Thursday fragments 2

It was my sixteenth birthday and officially I wasn’t a little girl anymore, as if anybody noticed or cared. I hadn’t slept very much through the night, as usual. My eyes were sore from crying and I didn’t want to lift my head off the pillow. The nightmares still bothered me when I did fall asleep so I usually just let myself lay there for hours staring into the darkness. Sometimes I could see stars shining through my bedroom window and I watched them move slowly across the night sky. I could feel time standing still around me while the rest of the world kept spinning in ever increasing circles.

I rolled out of bed and my feet hit the cold floor. The clouds outside were grey and the wind had blown all the autumn leaves away. The bare branches against the window were pointing at me. ‘Look at the freaky teenager,’ they said.

I couldn’t bear to look at my face in the mirror, so I got dressed with my back turned. My school uniform was so drab; black shoes, grey stockings, black skirt, a white blouse and an ugly grey school jumper. I usually wore my hair tied up so that I didn’t have to be bothered with brushing it. Nobody likes red hair anyway.

I skipped breakfast as usual and gave Mum a quick kiss goodbye. ‘You should eat something, darling,’ she said as I ran out the back door. I just waved my hand and headed for my bike. ‘Don’t forget to come straight home this afternoon.’ No mention of my birthday or anything. She had probably forgotten all about it.

I climbed on my bike and rode down the laneway. This was the best bit, feeling the cold wind biting against my cheeks. It was almost like punishment, except it made me feel free. I usually liked to take my time on the way to school but I rode fast because there was something I needed to do on the other side of town first.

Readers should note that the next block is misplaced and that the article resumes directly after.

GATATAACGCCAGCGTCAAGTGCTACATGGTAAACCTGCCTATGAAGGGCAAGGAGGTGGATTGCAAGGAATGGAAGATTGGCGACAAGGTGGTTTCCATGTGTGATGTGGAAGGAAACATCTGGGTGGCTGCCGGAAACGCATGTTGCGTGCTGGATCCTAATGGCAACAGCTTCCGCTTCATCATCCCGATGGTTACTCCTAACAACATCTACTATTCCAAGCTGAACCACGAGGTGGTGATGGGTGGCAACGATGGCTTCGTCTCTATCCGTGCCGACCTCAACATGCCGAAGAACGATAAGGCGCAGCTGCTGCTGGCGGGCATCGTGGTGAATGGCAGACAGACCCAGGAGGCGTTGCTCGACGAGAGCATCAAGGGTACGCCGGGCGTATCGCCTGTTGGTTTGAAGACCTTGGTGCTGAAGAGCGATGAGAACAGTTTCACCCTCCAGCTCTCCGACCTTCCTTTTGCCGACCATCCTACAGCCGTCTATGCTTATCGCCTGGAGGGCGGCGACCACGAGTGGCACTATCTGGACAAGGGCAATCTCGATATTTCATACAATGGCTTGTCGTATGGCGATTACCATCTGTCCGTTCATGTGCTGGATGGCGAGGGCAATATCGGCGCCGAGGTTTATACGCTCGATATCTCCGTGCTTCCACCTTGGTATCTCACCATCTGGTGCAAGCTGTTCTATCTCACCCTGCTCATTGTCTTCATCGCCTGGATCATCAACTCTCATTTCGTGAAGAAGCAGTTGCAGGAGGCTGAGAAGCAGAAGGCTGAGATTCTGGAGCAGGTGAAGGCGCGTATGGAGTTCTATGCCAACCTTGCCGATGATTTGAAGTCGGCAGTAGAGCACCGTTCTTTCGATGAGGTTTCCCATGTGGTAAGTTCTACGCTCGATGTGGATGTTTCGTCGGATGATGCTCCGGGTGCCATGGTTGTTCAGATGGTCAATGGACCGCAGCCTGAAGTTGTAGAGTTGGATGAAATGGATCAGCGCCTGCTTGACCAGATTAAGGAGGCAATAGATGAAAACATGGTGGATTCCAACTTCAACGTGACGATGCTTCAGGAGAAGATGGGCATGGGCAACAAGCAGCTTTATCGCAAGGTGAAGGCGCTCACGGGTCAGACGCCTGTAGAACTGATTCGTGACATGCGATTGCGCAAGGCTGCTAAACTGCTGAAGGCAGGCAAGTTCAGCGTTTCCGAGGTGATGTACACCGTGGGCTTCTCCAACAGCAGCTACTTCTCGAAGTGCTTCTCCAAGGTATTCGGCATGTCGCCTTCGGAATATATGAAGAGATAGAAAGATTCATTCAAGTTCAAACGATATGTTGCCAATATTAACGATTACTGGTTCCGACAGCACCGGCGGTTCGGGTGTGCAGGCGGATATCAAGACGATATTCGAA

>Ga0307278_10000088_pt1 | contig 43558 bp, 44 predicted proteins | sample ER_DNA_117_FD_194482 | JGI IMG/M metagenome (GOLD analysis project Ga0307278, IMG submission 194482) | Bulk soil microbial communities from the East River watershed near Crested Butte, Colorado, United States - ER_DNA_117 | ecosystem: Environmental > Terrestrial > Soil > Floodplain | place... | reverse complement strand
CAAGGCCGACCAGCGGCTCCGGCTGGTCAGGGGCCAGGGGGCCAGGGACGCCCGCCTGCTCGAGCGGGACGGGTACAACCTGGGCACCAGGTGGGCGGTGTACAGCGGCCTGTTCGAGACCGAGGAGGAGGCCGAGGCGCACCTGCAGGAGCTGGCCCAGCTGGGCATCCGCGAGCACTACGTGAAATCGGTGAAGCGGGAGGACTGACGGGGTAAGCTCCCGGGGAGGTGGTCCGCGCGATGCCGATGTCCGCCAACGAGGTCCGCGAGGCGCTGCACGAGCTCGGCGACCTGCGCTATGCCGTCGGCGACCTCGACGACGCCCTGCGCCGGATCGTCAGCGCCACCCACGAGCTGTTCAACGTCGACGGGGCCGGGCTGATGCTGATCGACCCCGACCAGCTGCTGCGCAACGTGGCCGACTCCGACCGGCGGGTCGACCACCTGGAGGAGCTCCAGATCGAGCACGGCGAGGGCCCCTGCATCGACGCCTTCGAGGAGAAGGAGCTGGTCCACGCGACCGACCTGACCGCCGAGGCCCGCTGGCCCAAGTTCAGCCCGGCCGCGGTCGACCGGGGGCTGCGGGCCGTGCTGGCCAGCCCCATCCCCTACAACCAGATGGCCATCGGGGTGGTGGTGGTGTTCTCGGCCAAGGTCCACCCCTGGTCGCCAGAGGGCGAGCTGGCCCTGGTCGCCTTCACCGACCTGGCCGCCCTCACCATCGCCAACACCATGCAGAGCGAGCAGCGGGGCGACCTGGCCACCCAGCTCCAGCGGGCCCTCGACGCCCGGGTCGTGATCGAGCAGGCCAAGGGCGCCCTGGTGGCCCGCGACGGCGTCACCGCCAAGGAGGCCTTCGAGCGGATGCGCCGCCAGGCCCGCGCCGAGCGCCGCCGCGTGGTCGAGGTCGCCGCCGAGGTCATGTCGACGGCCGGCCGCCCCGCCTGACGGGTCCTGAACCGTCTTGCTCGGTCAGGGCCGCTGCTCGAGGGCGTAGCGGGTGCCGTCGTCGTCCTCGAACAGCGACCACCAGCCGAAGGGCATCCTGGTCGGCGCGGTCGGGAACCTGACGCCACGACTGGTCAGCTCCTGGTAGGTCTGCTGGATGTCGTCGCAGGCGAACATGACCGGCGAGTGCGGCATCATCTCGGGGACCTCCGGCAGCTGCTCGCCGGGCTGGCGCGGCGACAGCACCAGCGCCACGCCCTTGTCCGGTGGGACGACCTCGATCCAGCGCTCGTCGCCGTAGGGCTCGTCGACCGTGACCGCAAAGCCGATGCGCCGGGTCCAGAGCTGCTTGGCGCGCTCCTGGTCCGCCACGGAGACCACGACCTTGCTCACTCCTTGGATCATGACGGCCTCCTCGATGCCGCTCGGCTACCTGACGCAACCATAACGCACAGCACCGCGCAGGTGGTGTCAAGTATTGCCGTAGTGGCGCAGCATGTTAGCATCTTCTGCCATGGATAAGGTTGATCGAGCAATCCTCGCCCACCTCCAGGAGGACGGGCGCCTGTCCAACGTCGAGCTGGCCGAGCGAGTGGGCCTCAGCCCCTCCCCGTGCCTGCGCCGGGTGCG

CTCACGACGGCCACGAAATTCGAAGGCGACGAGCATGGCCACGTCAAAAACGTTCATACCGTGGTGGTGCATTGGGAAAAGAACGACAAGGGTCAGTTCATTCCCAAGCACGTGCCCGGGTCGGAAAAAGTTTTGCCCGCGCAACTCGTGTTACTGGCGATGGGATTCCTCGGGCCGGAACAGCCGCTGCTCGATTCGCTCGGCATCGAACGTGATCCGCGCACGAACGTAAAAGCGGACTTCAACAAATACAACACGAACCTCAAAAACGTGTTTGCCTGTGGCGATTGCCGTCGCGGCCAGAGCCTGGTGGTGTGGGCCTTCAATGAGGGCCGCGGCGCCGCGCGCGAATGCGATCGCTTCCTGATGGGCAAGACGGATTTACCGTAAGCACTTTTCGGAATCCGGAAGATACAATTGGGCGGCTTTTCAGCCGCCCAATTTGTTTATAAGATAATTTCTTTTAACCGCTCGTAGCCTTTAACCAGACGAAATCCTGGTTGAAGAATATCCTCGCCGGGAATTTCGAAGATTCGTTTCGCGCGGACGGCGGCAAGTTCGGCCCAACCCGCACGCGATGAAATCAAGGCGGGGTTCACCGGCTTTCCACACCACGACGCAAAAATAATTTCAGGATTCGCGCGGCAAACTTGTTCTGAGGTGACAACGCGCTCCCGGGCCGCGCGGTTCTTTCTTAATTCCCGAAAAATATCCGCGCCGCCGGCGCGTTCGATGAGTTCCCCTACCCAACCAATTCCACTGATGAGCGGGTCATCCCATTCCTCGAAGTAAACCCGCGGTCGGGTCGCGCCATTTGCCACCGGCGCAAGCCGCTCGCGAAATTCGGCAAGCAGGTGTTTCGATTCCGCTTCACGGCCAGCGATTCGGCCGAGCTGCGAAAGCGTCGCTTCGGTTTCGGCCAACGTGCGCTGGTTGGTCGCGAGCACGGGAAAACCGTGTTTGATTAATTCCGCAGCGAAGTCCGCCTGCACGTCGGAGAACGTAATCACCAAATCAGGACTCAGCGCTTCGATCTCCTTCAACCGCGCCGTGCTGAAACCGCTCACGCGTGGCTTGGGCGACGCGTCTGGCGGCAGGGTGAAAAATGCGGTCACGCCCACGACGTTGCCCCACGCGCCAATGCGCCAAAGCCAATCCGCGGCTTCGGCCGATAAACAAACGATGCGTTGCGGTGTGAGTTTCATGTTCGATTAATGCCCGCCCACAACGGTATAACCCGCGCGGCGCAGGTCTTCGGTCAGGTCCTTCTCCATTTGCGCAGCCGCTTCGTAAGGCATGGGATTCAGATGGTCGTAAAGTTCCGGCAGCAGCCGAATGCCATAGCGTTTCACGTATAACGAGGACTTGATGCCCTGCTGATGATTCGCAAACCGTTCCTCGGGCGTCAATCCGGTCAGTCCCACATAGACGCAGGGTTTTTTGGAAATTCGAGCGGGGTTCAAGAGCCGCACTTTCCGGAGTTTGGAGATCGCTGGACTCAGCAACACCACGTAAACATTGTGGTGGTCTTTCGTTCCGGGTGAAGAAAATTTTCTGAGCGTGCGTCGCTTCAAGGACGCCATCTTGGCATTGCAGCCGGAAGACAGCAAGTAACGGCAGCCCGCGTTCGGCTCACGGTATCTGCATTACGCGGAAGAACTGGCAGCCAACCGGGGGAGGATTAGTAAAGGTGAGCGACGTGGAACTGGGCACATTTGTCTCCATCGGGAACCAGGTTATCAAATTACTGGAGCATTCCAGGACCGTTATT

My breath was rasping in my throat as I pushed my way up the hill and coasted to a stop. I walked my bike through the gates of the crematorium and leant it against a tree. ‘Well, here I am again,’ I whispered. ‘It’s my birthday today, but I guess you already know that.’ The branches above swayed as I stood there in silence, tears running down my cheeks. It had been five years but it still hurt and I missed him every day. The minutes ticked away and I took a deep breath. ‘I’d better go, I’m already late.’ I walked back to my bike and rode off to school.

I was late again, of course, and got put on lunchtime detention. It was the third time that week. I didn’t mind though because it meant I didn’t have to talk to anyone or be out in the playground with all the other kids. I could just sit in the classroom and read. I hated school anyway; I was terrible at all my subjects except English. Actually, I was bad at English too because I just got zero on my last assignment. I was meant to keep a journal of all the books I had read during the year and write about them. I had read more than a dozen books and had filled up my journal; but I forgot to hand it in on time so I got a big fat zero.

Mum had tried really hard to get me interested in an activity of some sort. She said I spent far too much time sitting in my bedroom with my nose in a book. It was time I did something like making friends and playing outside. I had never told her about school and how all the kids thought I was weird.

Last year Mum bought me a guitar. I lasted one lesson because it hurt my fingers so much that I never touched it again. She then made me sign up for the school choir. She said it was because I used to love singing when I was younger and I needed to discover that again. I went to choir practice once and heard some boys laughing at me. One of them even came over afterwards and told me I was singing flat. So I never went back again. Then Mum tried netball, soccer, athletics, and a heap of other things. I proved I was completely uncoordinated and hopeless at all of them and just wished that she would give up. In the end she bought me a blank notebook in frustration. She handed it to me and said, ‘Why don’t you just write down the things you want to do?’

The notebook sat on the desk in my bedroom for months before I touched it. It was that English assignment that got me started. One afternoon, I thought I would see if I could write about how I felt about things. I sat there staring at the blank first page for ages, not sure how to start, but then the words just started flowing.

Find out what happens next by ordering Molly’s Dreams online from Amazon

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